METHODS: To induce experimental CNV, small high-energy laser spots were used to treat several areas of the macula in the retinas of cynomolgus monkeys according to previously published protocols. To prevent abnormalities, bevacizumab (a potent VEGF inhibitor) and adalimumab or ESBA105 (potent TNF-alpha inhibitors) were given by intravitreal injection 1 week before and 1 week and 3 weeks after laser treatment. ESBA105 was also applied topically in a separate group. Control animals were treated with either intravitreal or topical saline. Eyes were monitored by ophthalmic examination, color photography, and fluorescein angiography.
RESULTS: Inhibition of VEGF by bevacizumab completely blocked the formation of CNV. Both TNF-alpha inhibitors also significantly reduced laser-induced CNV abnormalities after intravitreal administration. Most important, topical use of the anti-TNF-alpha single-chain antibody fragment ESBA105 also reduced the formation of CNV.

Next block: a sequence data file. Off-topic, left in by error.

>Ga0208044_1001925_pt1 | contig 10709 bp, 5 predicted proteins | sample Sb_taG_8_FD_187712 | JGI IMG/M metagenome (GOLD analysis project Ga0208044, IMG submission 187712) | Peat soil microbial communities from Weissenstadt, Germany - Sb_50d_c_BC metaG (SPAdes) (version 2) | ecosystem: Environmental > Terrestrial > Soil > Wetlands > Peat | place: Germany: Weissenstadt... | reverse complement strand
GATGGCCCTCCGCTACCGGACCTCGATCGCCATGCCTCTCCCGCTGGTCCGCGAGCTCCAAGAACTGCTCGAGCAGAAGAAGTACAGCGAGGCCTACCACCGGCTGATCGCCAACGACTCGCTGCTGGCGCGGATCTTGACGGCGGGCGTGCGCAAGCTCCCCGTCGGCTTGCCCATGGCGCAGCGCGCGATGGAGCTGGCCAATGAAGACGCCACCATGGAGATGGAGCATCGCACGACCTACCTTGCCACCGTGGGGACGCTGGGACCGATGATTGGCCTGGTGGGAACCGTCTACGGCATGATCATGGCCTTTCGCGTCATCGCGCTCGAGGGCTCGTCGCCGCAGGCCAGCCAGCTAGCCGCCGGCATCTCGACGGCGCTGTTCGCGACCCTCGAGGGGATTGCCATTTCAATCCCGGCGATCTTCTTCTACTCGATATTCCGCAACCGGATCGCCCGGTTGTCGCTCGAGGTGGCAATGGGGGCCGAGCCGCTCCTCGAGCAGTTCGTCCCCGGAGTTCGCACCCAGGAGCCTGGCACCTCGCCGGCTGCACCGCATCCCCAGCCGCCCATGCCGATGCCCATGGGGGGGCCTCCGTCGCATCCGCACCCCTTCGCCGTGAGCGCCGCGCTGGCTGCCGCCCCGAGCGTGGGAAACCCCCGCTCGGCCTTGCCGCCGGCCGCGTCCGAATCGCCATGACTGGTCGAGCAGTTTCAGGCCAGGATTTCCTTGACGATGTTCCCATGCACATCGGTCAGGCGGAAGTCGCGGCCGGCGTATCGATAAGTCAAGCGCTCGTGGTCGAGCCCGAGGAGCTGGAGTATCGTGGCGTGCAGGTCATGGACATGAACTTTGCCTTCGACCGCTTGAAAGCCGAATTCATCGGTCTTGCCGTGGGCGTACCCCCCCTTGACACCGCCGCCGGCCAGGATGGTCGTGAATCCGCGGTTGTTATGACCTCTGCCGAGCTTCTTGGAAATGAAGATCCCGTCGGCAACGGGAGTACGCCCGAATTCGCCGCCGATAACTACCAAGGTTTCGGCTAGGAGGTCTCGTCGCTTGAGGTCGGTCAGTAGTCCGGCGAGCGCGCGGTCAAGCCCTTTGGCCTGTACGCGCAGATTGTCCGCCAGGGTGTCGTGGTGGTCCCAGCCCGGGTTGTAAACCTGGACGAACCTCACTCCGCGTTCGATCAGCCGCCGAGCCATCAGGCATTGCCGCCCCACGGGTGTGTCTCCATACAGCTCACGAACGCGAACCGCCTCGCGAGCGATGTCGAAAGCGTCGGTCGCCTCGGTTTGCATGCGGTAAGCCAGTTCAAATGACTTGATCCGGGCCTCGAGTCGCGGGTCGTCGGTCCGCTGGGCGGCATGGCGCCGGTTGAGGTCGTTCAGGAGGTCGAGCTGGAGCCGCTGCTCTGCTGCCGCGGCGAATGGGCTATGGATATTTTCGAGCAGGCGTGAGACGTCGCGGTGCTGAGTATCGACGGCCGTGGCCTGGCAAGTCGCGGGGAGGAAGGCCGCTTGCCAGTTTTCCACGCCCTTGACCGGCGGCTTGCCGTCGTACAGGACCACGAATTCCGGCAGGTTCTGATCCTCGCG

CONCLUSIONS: TNF-alpha contributes to laser-induced CNV formation, and its inhibition can be a new therapeutic target for CNV. This study suggests TNF-alpha as another therapeutic target for the prevention and treatment of CNV and adds to the emerging clinical data suggesting the therapeutic value of TNF-alpha inhibitors in age-related macular degeneration (AMD). Further, this study shows that topical therapy with suitable antibody fragments has the potential of being introduced to retinal disease treatment regimens.
PMID: 20393113 [PubMed - indexed for MEDLINE]